Human molecular imaging ageing and SuperAgeing cohort


Episodic memory records and recalls our personal experiences. As we age, episodic memory declines but the amount of decline differs considerably between individuals. Early beginnings of Alzheimer’s disease places additional strains on episodic memory, long before signs of dementia are visible. Again, individuals considerably differ by how much they are affected. The goal of the Z03 project is to quantify the health and size of episodic memory regions in the brain using cutting edge and novel technologies. We seek to find out how people differ as they age and what sets “SuperAgers” apart from normal agers.

Principal Investigators

CRC 1436 Spokesperson Emrah Düzel

Prof. Dr. med. Emrah Düzel

CRC 1436 member Michael Kreißl

Prof. Dr. med. Michael Kreißl

CRC 1436 member Anne Maaß

Dr. Anne Maass

Prof. Dr. med. Emrah Düzel

Emrah Düzel has trained as a neurologist in Germany (in Bonn and Magdeburg). He is working as a cognitive neurologist on the functional anatomy of human episodic memory networks, neuromodulatory circuits, their clinical and mechanistic alterations in aging and neurodegeneration and their scope for plasticity. He leads the Institute of Cognitive Neurology and Dementia Research and Memory Clinic at the OvG University Magdeburg. As speaker of the Magdeburg site of the German Center for Neurodegenerative Diseases (DZNE, Helmholtz Society), he supports the implementation and analysis of imaging and cognition measures for early Alzheimer’s disease. He is also a part time group leader at the Institute of Cognitive Neuroscience at the Univ. College London, a fellow of the Max-Planck School of Cognition and co-founder of the digital health start-up neotiv. Within the newly founded German Network of Memory Clinics, he coordinates a working group on Digital Health and Telemedicine.

Dr. Anne Maass

Dr. Anne Maass is a group leader at the DZNE (since 2019) and her work focuses on the use of Multimodal neuroimaging techniques for understanding how brain function changes in aging and age-related disease, such as Alzheimer’s disease (AD). In her previous work, she used ultra-high resolution functional MRI to investigate memory pathways in the medial temporal lobe and its plasticity in the human brain in aging and disease. During her Post Doc at UC Berkeley, she combined functional MRI with molecular imaging (PET), which allows to assess AD pathology, to investigate how early tau and amyloid-beta pathology affects memory function, ultimately resulting in memory deficits. At the DZNE she now combines different neuroimaging techniques to better understand what drives the accumulation of age-related pathology (e.g. aberrant activation) and why some people do not develop pathology (are resistant) or why others remain cognitively normal in face of pathology (are resilient). Within the SFB1436 she leads the Z03 project together with Prof. Düzel and Prof. Kreissl as well as the project B04 together with Esther Kühn and Stefanie Schreiber (Co-PI: Nadine Diersch).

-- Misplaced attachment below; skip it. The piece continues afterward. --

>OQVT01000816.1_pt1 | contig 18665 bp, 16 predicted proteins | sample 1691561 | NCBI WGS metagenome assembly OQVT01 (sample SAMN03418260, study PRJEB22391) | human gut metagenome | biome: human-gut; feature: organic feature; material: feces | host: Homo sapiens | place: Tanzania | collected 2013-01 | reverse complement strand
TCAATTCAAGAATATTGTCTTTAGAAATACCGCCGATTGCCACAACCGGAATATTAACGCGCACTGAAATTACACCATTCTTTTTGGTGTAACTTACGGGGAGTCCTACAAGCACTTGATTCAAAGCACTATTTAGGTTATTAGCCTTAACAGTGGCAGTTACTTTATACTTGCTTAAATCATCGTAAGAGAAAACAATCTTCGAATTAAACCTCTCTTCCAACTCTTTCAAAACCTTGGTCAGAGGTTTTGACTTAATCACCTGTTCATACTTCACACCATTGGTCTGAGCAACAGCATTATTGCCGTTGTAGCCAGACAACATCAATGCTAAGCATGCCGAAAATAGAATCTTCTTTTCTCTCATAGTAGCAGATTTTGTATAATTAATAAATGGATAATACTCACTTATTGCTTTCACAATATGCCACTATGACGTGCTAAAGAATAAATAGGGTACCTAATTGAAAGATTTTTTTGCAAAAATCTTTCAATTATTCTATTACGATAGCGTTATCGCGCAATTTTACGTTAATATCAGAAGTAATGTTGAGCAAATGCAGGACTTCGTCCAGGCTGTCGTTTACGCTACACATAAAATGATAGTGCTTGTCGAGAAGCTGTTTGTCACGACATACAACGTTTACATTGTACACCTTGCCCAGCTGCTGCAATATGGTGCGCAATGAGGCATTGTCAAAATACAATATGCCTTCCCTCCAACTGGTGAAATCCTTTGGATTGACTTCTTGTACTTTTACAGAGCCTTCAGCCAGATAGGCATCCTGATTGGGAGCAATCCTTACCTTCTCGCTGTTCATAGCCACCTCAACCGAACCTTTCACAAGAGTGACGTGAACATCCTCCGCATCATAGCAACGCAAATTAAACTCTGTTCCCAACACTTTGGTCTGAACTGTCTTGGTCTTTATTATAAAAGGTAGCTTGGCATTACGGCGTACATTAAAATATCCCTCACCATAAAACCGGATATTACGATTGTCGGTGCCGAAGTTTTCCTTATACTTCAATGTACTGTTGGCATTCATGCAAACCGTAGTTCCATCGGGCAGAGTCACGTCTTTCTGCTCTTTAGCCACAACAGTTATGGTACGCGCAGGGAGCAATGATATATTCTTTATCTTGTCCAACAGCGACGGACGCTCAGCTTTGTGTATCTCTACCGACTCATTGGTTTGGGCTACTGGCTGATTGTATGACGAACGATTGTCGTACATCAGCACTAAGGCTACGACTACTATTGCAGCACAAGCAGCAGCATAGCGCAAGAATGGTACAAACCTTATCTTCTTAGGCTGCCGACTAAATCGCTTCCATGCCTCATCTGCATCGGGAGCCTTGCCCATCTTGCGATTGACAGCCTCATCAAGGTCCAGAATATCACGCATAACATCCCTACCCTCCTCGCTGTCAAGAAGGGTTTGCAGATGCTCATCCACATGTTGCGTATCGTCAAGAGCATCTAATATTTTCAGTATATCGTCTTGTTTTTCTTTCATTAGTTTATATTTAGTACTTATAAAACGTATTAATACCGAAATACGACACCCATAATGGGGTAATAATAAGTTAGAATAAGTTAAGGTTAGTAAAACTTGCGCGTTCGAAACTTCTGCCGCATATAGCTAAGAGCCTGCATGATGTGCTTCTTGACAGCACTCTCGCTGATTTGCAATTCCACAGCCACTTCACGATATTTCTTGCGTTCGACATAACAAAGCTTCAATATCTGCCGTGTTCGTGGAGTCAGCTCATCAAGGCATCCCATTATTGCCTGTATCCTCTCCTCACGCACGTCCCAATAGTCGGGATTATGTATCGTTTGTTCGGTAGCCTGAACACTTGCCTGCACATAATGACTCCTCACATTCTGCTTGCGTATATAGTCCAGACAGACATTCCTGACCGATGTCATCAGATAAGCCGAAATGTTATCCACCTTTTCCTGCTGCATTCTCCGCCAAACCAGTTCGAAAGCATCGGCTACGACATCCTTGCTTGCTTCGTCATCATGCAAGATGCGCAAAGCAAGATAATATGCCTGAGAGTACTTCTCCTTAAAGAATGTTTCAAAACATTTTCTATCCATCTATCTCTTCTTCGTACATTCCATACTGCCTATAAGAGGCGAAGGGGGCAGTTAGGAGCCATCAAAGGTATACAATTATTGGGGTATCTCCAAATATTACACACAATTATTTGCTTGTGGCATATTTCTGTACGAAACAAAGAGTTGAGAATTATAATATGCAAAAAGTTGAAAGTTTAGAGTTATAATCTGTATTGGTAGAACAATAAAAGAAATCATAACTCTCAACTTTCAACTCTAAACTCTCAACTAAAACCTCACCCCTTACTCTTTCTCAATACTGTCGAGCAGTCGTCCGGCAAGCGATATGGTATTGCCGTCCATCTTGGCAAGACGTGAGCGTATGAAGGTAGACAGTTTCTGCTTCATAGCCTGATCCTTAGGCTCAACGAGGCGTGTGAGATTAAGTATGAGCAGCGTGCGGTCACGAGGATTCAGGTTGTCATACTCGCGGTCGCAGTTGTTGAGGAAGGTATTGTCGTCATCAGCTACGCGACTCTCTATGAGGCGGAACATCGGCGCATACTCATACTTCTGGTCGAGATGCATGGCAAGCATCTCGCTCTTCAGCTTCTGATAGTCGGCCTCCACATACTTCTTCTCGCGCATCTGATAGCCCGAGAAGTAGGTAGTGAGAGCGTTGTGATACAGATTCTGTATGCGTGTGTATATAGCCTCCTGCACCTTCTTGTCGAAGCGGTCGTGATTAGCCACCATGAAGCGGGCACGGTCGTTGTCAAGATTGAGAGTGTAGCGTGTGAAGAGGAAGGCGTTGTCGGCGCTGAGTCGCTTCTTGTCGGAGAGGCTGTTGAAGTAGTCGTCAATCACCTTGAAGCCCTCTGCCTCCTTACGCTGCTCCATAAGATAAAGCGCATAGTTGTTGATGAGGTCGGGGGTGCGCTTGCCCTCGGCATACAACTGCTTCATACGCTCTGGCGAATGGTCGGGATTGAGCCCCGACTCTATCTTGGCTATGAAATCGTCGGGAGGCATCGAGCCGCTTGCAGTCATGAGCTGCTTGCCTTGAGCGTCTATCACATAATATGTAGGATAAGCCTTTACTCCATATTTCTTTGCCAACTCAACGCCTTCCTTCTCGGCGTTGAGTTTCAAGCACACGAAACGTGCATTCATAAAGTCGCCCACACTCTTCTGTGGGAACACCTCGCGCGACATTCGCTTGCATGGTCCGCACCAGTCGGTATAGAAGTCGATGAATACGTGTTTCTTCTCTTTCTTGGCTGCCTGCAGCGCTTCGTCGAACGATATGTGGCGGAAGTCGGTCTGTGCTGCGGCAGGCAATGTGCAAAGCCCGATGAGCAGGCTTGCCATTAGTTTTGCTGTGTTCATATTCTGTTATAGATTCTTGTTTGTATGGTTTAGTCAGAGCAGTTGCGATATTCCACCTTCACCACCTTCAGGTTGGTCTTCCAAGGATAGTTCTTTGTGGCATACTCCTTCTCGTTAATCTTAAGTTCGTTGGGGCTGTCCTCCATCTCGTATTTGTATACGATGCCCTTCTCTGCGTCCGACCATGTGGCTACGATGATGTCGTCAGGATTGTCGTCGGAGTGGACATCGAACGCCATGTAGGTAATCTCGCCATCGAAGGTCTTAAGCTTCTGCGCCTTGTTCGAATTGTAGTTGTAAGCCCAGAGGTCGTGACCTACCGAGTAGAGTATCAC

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Dr. Kathrin Baldauf

CRC 1436 member Larissa Fischer

Larissa Fischer

CRC 1436 member Anne Hochkeppler

Anne Hochkeppler

CRC 1436 member Eóin Molloy

Dr. Eóin Molloy

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Dr. Peter Schulze

CRC 1436 member Beate Schumann-Werner

Beate Schumann-Werner

CRC 1436 member Svenja Schwarck

Svenja Schwarck

Larissa Fischer

Larissa Fischer is a research assistant in the Z03 project. She will receive her Master’s degree in psychology with a focus on cognitive neuroscience at the end of 2022. She studied at Otto von Guericke University in Magdeburg and spent a semester abroad at the University of Cambridge. She is interested in learning and memory processes and how they change with age.

Dr. Eóin Molloy

Eóin is a postdoctoral researcher at the University Clinic for Radiology and Nuclear Medicine, OvGU and the Multimodal Neuroimaging (MuMoNi) Lab at the DZNE, Magdeburg. Eóin completed his PhD at the MPI for Human Cognitive & Brain Sciences in Leipzig. His research interests include characterizing the molecular and functional mechanisms of pathological ageing and dementia with an emphasis on the treatment and prevention of Alzheimer’s disease. Within the SFB, Eóin’s projects include the Z03 project, which is focused on delineating the neural resources of SuperAgers, with a goal towards understanding how these older individuals remain cognitively healthy into later life.

Beate Schumann-Werner

Beate Schumann-Werner is a speech-language pathologist. She completed her master’s degree at RWTH Aachen University. After a research visit at the Upper Airway Dysfunction Lab at the University of Florida/ Gainesville, she started her PhD at RWTH Aachen University. In her doctoral study, she focused on neural correlates for dysphagia in Huntington’s Disease. She previously worked as Research Assistant and coordinator of the Neuropsychological Therapy Ward at the University Hospital Aachen. Since July 2022, Beate is supporting project Z03 within the SFB as Research Assistant. Her clinical and research interests include diagnosis and treatment of swallowing and communication disorders associated with neurodegenerative diseases.